|8||Government responses to the shut down – including international comparisons||ECON1102 Tutorial Quiz 6|
|9||Opening up the economy again – when and how including international comparisons||ECON1102 Tutorial Quiz 7 & ECON1102 Homework Assignment|
|10||Tools to open the economy – and the economic limitations on those tools||ECON1102 Tutorial Quiz 8|
|11||Can the government admit its mistakes? Decision making when you care what others care about||ECON1102 Tutorial Quiz 9|
|12||Long term consequences including hidden deaths and labour market changes||ECON1100 Assignment Due|
Details on tutorials will be posted on Wattle in O-week.
|Assessment task||Value||Due Date||Return of assessment||Learning Outcomes|
|ECON1102 Tutorial Quizzes||11 %||14/08/2020||23/10/2020||1,2,3,4,5|
|ECON1102 Mid Semester Exam||18 %||25/09/2020||09/10/2020||1,2,3,4,5|
|ECON1102 Homework Assignment||9 %||09/10/2020||23/10/2020||1,2,3,4,5|
|ECON1102 FInal Exam||37 %||*||*||1,2,3,4,5|
|ECON1101 Assignment||25 %||30/10/2020||*||6,7,8,9|
* If the Due Date and Return of Assessment date are blank, see the Assessment Tab for specific Assessment Task details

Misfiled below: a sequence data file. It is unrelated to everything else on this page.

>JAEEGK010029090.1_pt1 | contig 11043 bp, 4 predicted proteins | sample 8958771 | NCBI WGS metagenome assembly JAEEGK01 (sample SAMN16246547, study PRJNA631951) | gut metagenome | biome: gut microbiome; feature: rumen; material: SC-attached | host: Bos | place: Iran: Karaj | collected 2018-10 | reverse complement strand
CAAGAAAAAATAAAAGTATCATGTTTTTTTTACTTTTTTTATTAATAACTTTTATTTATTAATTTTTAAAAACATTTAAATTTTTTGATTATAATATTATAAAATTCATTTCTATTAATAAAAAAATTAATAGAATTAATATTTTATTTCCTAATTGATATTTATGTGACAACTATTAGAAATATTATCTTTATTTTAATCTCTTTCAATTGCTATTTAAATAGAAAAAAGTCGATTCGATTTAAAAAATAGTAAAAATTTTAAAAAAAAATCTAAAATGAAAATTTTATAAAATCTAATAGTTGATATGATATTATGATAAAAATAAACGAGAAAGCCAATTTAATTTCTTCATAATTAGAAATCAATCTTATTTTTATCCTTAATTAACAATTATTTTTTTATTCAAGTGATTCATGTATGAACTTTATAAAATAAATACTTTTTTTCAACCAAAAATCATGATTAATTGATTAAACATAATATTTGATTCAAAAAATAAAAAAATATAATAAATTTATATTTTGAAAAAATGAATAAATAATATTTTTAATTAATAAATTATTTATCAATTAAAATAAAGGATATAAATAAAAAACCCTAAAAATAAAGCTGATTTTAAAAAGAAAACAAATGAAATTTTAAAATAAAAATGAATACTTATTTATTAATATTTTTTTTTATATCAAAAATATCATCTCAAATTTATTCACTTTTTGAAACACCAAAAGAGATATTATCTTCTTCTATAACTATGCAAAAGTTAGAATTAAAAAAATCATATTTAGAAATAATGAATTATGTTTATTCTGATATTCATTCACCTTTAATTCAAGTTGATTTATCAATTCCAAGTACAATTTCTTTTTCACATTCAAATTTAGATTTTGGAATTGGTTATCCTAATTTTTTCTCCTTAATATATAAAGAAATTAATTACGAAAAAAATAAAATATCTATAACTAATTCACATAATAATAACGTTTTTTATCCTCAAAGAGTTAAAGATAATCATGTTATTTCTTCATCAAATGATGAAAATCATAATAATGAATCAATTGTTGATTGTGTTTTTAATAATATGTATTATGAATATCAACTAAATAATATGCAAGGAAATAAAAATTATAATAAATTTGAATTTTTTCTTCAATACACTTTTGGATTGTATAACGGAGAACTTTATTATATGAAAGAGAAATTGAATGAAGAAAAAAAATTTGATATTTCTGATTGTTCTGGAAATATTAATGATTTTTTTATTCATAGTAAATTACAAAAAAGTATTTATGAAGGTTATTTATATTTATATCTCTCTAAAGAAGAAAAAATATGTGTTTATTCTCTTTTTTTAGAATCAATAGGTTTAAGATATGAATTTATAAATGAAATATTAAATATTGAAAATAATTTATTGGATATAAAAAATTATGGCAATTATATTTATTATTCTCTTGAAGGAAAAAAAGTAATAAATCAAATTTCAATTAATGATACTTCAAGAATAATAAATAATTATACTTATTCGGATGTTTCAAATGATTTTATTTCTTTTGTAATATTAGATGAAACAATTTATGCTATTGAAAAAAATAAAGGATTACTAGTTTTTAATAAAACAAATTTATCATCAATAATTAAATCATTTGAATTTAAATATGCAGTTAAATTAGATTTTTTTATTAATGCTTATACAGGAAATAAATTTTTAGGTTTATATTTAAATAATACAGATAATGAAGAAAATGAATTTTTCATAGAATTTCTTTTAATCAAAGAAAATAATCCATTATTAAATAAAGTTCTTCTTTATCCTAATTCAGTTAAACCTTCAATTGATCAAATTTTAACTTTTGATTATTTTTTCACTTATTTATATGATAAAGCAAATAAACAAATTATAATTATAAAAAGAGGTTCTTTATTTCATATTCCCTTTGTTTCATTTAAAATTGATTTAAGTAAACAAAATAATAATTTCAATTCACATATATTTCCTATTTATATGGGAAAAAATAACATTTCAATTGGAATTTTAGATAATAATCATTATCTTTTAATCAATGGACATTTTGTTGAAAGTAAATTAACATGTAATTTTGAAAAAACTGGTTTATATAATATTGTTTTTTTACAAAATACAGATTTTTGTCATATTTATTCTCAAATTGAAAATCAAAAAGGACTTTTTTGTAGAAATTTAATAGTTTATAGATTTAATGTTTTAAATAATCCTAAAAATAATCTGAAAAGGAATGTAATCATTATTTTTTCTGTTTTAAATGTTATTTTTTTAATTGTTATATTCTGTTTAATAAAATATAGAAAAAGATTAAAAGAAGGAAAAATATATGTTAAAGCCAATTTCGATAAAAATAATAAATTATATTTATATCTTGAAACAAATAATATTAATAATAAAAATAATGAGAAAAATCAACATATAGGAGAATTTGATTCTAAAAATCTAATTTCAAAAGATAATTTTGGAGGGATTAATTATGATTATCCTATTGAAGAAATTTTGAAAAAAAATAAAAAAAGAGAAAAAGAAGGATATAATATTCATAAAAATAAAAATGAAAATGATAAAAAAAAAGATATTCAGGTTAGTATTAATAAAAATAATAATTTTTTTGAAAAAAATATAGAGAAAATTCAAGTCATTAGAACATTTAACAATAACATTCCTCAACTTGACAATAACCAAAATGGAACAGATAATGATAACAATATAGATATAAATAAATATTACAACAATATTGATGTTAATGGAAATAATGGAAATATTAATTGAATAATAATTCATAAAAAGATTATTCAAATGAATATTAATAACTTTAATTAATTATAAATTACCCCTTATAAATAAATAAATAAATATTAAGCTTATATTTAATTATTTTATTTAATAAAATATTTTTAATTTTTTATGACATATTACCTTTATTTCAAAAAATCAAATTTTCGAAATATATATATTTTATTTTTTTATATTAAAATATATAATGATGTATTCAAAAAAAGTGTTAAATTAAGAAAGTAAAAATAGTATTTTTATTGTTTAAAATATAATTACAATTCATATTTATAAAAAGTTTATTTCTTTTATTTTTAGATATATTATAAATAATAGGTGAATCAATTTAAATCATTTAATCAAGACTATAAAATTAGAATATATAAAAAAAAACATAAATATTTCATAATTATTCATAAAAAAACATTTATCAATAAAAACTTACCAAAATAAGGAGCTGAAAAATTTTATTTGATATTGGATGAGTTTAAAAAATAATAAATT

ANU has educational policies, procedures and guidelines, which are designed to ensure that staff and students are aware of the University’s academic standards, and implement them. Students are expected to have read the Academic Misconduct Rule before the commencement of their course. Other key policies and guidelines include:
The ANU is using Turnitin to enhance student citation and referencing techniques, and to assess assignment submissions as a component of the University's approach to managing Academic Integrity. For additional information regarding Turnitin please visit the Academic Integrity . In rare cases where online submission using Turnitin software is not technically possible; or where not using Turnitin software has been justified by the Course Convener and approved by the Associate Dean (Education) on the basis of the teaching model being employed; students shall submit assessment online via ‘Wattle’ outside of Turnitin, or failing that in hard copy, or through a combination of submission methods as approved by the Associate Dean (Education). The submission method is detailed below.